Side chapel in the church at the Magdala Center, Midgal, Israel (Image credit: Meghan Clark)

On June 24, 2022, the Supreme Court’s Dobbs decision came down, explicitly overturning the 1973 Roe v. Wade ruling that legalized abortion and triggering several anti-abortion laws in states across the country. Predictably, the weeks following that ruling have been tumultuous to the point of agonizing for many women whose healthcare intersects with abortion politics. 

Women experiencing miscarriages and women with auto-immune disorders have found themselves caught in the quicksand of an unclear post-Roe landscape that Dobbs reshaped. Twitter is rife with anecdotal accounts of pharmacists refusing to fill prescriptions to treat auto-immune conditions or miscarriages because these medications may also be used as part of medical abortions. However, I want to take a step back to ask if this might also reveal something else, something beyond abortion—a pervasive cultural mistrust of women.  

Even before Dobbs, even in New York State, I know women who when experiencing miscarriages were warned by their doctors about the possibility of facing criticism and even harassment when filling the prescriptions. This is bigger than abortion: it is about the  systemic distrust for women as authorities on their own experiences. It is one more example of a country, a culture, and even sometimes, a church that treats women with suspicion first, and dignity second.

Suspicion of women’s symptoms, the downplaying of women’s pain, and a generalized demeaning of women’s own accounts pervades the history of women and healthcare. In Migraine: A History, Katherine Foxhall details how migraines were considered a serious health condition in ancient times, but as they became associated with women, the medical and social attitude changed. As a chronic migraine sufferer, I am lucky to have doctors, family, and friends who believe me when I speak of my head pain. Three out of four migraine sufferers are women, many of whom must contend with longstanding tropes about hysterical women and faked headaches. 

Chronic pain is often ignored and under-treated in women, as Laura Kiesel at Harvard Health Blog examines. The situation is even more dire for women of color. As Serena William’s childbirth experience illustrates, neither education, wealth, nor fame mitigates it. For women, especially Black women, gaslighting is commonplace in women’s health care. The problem goes well beyond healthcare. A similar hermeneutic of suspicion is often applied to survivors of rape, sexual assault, sexual harassment, domestic violence, and the list could go on. It is not just about abortion. It is about respecting women as authoritative narrators of their own lives and experiences.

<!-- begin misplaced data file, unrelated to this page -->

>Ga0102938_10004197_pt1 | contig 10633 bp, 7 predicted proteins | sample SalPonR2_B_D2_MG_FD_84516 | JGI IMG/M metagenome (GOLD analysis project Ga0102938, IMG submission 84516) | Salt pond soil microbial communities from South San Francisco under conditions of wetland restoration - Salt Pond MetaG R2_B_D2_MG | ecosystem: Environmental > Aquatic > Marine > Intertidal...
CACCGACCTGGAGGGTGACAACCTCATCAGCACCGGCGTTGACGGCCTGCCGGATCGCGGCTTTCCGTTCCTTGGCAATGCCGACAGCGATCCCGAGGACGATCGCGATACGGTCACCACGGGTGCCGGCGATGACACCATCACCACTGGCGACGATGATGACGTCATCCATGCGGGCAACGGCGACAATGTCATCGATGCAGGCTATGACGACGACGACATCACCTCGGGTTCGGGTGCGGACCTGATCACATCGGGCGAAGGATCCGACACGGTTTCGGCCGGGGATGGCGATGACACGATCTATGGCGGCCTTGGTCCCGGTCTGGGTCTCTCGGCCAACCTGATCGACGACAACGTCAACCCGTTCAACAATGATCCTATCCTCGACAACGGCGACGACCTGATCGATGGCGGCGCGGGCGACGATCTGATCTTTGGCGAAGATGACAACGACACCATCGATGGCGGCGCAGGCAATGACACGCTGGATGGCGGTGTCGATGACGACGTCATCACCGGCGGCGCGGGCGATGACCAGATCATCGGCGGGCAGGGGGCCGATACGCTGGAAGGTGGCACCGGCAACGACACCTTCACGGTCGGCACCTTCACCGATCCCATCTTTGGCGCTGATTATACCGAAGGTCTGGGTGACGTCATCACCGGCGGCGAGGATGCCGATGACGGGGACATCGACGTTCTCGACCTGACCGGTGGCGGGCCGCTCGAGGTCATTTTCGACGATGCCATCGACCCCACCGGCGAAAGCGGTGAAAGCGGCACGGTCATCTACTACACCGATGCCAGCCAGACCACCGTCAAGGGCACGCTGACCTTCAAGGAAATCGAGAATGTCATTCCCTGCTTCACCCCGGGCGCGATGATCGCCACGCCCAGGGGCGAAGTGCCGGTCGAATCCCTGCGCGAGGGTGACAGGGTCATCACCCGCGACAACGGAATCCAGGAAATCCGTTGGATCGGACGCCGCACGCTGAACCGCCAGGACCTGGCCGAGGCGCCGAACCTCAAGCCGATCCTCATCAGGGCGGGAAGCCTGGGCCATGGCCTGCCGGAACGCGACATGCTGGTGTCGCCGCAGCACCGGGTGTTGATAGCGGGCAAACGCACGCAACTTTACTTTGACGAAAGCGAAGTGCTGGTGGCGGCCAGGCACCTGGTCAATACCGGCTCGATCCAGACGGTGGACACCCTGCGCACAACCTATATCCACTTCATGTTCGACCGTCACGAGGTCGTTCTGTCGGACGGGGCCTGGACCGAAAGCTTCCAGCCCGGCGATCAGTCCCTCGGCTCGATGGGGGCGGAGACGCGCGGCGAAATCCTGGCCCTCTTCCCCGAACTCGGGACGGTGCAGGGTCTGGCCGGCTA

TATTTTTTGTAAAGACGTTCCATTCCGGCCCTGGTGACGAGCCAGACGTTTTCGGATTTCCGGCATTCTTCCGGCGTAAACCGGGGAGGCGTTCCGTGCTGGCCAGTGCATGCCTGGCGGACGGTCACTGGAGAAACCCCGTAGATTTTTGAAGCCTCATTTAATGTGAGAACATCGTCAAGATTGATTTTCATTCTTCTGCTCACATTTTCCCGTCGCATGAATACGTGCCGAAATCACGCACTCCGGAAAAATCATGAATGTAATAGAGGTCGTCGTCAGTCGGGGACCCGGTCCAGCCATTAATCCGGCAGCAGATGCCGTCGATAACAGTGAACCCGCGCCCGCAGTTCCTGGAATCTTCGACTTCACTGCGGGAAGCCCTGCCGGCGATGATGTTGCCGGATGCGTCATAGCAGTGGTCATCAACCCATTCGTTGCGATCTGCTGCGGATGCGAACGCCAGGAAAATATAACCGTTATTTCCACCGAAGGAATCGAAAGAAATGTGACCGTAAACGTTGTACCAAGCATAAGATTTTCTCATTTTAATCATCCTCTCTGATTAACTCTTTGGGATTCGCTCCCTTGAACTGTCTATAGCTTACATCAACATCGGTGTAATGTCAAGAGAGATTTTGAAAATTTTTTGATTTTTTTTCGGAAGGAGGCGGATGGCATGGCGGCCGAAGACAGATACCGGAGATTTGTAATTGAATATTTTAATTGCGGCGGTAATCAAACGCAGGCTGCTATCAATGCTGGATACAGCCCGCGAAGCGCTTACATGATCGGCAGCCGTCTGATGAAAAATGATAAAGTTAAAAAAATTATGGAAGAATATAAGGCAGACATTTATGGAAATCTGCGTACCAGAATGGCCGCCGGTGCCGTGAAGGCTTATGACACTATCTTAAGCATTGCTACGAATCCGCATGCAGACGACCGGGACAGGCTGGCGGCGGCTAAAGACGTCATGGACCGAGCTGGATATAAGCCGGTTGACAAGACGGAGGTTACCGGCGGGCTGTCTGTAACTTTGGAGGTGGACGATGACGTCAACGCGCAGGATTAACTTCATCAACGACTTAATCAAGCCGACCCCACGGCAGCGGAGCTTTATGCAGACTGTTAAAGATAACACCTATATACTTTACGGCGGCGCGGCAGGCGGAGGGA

The Gospels could not offer a more stark contrast. Jesus highlights women as trusted and reliable witnesses. Jesus meets a Samaritan woman at a well and entrusts her to share this encounter: “Many of the Samaritans from that town believed in him because of the woman’s testimony” (Jn 4:39). Women stayed at the cross and followed the corpse to see where Jesus’s body was buried. The reliability of the Passion narrative rests first on the testimony of the women who stayed at the cross and then the tomb. Even more notably, Mary Magdalene is the first witness to the Resurrection in John’s Gospel. She is the first to see the Risen Christ and she is sent to tell the others: “Mary Magdalene went to the disciples with the news: ‘I have seen the Lord!’ And she told them that he had said these things to her” (Jn 20:18).

Mary Magdalene would eventually be subject to patriarchal mistrust and the minimization of her witness. Often sexualized and misrepresented as a sex worker, the Mary Magdalene of  the Gospels remained hidden in church history. I will never forget visiting Magdala, the archeological site of a first-century synagogue, and seeing the central worship space dedicated to Peter. Mary and the other women of the Gospel are relegated to side chapels. 

Yet, it is that Mary, trusted by Jesus as his witness, in whom we too must similarly trust. A few years ago, Pope Francis elevated the memorial of Mary Magdalene, which we just observed on July 22, to a feast day: one small step in what I hope represents a smoother path to the acceptance—as in the Gospel days—of women’s voice. I find myself praying, through her intercession, that we may become a community that learns to trust women affording them full dignity in healthcare and in society.  

Meghan Clark is an associate professor of moral theology at St. John’s University. She is the author of The Vision of Catholic Social Thought: the Virtue of Solidarity and the Praxis of Human Rights.